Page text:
That cupping of the ear towards the Kop, plainly intended to convey “You were saying…?” to the massed moaners and whingers behind the goal, has reaped a petulant reaction from many of those who’d been blithely handing out the stick. How dare he, was an abridged consensus. Surely players are there to take abuse without a flicker of emotion or reaction. But even footballers are only human. And it’s happened before, in a less restrained manner too. 

I can well remember, many moons ago, a certain Mark Aizlewood taking appalling stick throughout one game, which he then won with a late goal at that same Kop End. Aizlewood did not content himself with a mild cupped ear. He faced the Gelderd hordes eyeball to eyeball and coldly fired a V-sign at his tormentors. Now that is probably going too far, and Aizlewood never played for United again. But you can understand the frustration of a pro, outnumbered and vilified by thousands of amateurs who feel that the admission money they’ve paid affords them the right to scream anything they like at their representatives on the park. 

Next to Aizlewood’s two-fingered revolt, Wood’s gesture last night was mild indeed. But the reaction, in these days of social media, has been even more hysterical than when Aizlewood flicked his V-sign so long ago. And it’s a shame because, after all, it was a very special and spectacular goal, one that saved us from another defeat, the type of goal too that could well lead to the boost in confidence a player like Wood so sorely needs. And what contribution to such a return of confidence would the Gelderd End Abuse Society have made? I’ll tell you. None at all. 

Supporters are there to support, but it’s ok to express displeasure and disapproval too, of course it is. Match tickets are expensive, and the poor form of your favourites is galling to behold. But there’s a line, and Leeds fans do tend to cross it distressingly often. It’s frequently said that a crowd like Leeds getting behind their team is worth a goal start, and I’ve seen this proved often enough. But, in the opposite mood, that same crowd can destroy a player and chase them through the Elland Road exit door. I’ve see that, too – and it’s not what I’d call support.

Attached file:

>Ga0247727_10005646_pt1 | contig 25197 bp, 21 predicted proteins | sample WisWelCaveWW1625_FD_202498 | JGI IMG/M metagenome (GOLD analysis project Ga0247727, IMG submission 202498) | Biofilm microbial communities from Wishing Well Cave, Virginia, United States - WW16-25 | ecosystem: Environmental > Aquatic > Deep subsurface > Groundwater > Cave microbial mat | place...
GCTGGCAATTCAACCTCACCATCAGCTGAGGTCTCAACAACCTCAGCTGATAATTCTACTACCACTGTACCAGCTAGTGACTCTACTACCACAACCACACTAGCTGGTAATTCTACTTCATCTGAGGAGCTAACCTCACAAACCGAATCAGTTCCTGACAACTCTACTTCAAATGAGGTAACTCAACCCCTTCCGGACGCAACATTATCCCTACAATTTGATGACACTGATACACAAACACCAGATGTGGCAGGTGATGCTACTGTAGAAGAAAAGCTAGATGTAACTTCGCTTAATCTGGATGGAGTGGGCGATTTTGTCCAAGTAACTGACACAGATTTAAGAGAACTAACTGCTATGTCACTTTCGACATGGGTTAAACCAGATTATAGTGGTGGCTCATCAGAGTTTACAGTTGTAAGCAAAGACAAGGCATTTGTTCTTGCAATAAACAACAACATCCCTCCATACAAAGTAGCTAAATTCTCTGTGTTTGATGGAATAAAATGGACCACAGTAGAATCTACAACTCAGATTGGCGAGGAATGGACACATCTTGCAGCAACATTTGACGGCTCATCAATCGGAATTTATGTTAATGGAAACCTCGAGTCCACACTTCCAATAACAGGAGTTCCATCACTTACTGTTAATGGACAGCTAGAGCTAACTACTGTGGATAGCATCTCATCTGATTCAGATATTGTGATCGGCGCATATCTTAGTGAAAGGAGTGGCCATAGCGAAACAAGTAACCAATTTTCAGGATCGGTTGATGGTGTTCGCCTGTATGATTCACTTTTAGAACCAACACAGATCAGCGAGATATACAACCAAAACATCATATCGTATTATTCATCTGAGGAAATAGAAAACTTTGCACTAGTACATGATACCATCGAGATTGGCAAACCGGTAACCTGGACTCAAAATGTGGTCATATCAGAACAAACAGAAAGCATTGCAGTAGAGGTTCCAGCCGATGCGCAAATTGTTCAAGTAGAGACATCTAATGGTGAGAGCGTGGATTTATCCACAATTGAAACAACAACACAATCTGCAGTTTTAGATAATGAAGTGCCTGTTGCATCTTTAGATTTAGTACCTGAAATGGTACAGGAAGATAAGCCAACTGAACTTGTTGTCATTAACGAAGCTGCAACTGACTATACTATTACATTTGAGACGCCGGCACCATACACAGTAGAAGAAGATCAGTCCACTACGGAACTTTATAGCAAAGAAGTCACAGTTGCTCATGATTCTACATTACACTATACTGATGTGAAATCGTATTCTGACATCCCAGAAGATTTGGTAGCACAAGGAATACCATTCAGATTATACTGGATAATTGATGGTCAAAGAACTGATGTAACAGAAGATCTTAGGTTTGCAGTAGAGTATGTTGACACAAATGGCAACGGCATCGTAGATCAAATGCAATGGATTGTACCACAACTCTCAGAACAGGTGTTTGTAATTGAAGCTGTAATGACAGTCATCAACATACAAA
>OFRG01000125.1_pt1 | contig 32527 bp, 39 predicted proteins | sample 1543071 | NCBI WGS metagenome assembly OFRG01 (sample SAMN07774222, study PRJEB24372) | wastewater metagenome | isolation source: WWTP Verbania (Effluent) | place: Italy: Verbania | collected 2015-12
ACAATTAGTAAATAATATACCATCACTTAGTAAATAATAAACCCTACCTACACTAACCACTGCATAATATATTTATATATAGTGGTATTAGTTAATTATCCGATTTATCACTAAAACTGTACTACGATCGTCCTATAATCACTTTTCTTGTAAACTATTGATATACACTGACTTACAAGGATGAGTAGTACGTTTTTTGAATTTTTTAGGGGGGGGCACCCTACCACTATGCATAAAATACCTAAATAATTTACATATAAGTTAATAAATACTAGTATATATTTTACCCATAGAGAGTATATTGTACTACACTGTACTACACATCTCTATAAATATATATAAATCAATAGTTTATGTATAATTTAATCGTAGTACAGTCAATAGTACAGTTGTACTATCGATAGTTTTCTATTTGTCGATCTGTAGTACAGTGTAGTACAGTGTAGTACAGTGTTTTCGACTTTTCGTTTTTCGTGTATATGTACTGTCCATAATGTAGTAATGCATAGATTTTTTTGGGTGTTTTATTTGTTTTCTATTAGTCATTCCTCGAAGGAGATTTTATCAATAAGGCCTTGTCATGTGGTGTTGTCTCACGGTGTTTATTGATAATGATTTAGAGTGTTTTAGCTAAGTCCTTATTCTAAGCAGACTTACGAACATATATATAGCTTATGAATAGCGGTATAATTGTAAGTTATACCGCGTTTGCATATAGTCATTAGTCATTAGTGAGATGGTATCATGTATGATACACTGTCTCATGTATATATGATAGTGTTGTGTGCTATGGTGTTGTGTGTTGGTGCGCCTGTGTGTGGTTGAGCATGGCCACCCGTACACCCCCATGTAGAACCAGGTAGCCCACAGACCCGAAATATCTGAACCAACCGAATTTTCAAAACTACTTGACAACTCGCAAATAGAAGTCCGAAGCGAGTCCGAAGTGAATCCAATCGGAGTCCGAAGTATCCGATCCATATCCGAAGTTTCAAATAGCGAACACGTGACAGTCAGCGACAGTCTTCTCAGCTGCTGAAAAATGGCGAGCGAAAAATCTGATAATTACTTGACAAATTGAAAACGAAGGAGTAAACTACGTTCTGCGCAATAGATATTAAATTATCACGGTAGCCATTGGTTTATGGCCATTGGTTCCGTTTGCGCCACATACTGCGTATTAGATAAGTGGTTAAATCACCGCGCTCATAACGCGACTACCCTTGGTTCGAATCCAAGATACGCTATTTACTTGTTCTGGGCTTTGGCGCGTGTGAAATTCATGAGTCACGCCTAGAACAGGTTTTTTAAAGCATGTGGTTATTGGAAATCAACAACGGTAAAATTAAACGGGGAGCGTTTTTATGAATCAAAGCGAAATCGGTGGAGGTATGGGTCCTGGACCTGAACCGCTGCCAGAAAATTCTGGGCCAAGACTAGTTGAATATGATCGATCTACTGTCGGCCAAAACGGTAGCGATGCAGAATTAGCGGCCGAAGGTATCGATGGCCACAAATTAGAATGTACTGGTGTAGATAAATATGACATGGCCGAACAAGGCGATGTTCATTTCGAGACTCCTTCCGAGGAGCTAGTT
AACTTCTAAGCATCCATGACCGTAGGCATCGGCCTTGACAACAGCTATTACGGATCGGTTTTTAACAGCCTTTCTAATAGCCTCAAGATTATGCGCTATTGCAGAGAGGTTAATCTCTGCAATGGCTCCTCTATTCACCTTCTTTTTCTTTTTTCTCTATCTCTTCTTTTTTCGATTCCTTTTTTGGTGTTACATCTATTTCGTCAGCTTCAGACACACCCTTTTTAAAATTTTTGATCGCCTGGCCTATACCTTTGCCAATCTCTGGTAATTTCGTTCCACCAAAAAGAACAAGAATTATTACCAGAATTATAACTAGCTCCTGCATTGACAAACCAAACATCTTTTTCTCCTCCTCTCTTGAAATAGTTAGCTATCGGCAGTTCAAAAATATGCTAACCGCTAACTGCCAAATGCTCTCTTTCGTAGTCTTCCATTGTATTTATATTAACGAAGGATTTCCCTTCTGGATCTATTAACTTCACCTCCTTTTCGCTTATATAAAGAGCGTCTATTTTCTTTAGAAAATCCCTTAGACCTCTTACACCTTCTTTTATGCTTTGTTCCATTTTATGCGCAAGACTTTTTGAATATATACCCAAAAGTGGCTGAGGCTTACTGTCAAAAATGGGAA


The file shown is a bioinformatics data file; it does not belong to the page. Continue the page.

Something else frequently said is that it takes a certain strength of character to play for a club and a crowd like Leeds United. Some very good players have failed to make it at Elland Road, and there’s been this suspicion that they’ve lacked the necessary “bottle”. There’s probably something in that, and maybe the club’s woes in the last decade or so are grounded in the bottler/fighter ratio being skewed unfortunately away from the fighter type. In other words, we’ve had too many talented players who have just lacked the character to succeed at a club like Leeds with the kind of truculent, impatient crowd we have.

Chris Wood had had a nightmare last night, he could hardly put a foot or a head right all evening long. But he came through, ignored the abuse manfully, kept trying and getting in there where it hurts – and he ended up getting his just reward. That, to my mind, is the type of character we need – and maybe the crowd will come around at length to that point of view. In the meantime, Wood’s gesture to the Kop last night said that he is not weak enough to be destroyed by the abuse from the stands, that the respect of his fellow pros will see him through. It was a reaction I applaud every bit as much as I applauded his goal, and I think it speaks volumes for the guts and character of our number nine.

It’s the kind of attitude, let’s face it, that we’re going to need plenty of in the coming months. So perhaps the Kop critics will manage to be a bit less precious and indeed a lot less hypocritical from now on, should they chance to have some of their constant, destructive abuse thrown back in their faces every now and then as a tough season progresses. Or perhaps they’ll even decide to see the light, and offer a bit more encouragement and support instead. 

Yes, perhaps indeed. But, knowing that vociferous section of our support as I do, I won’t be holding my breath. 

Bridcutt Signing Confidently Expected in Time for Leeds 2019 Centenary Season – by Rob Atkinson

Bridcutt

Bridcutt – it could just be a matter of years now

Leeds United and Sunderland are now so close in their negotiations over midfielder Liam Bridcutt, that discussions over personal terms could begin as soon as the Christmas after next. If all goes well, that should pave the way for the combative former United loanee to join his new team-mates for at least part of the Elland Road club’s Centenary season, 2018/19.

More on this fast-developing story sometime in 2017, or after the finalisation of Brexit, whichever is the sooner.

Promise of Better Things to Come, Despite Leeds’ Poor Start   –   by Rob Atkinson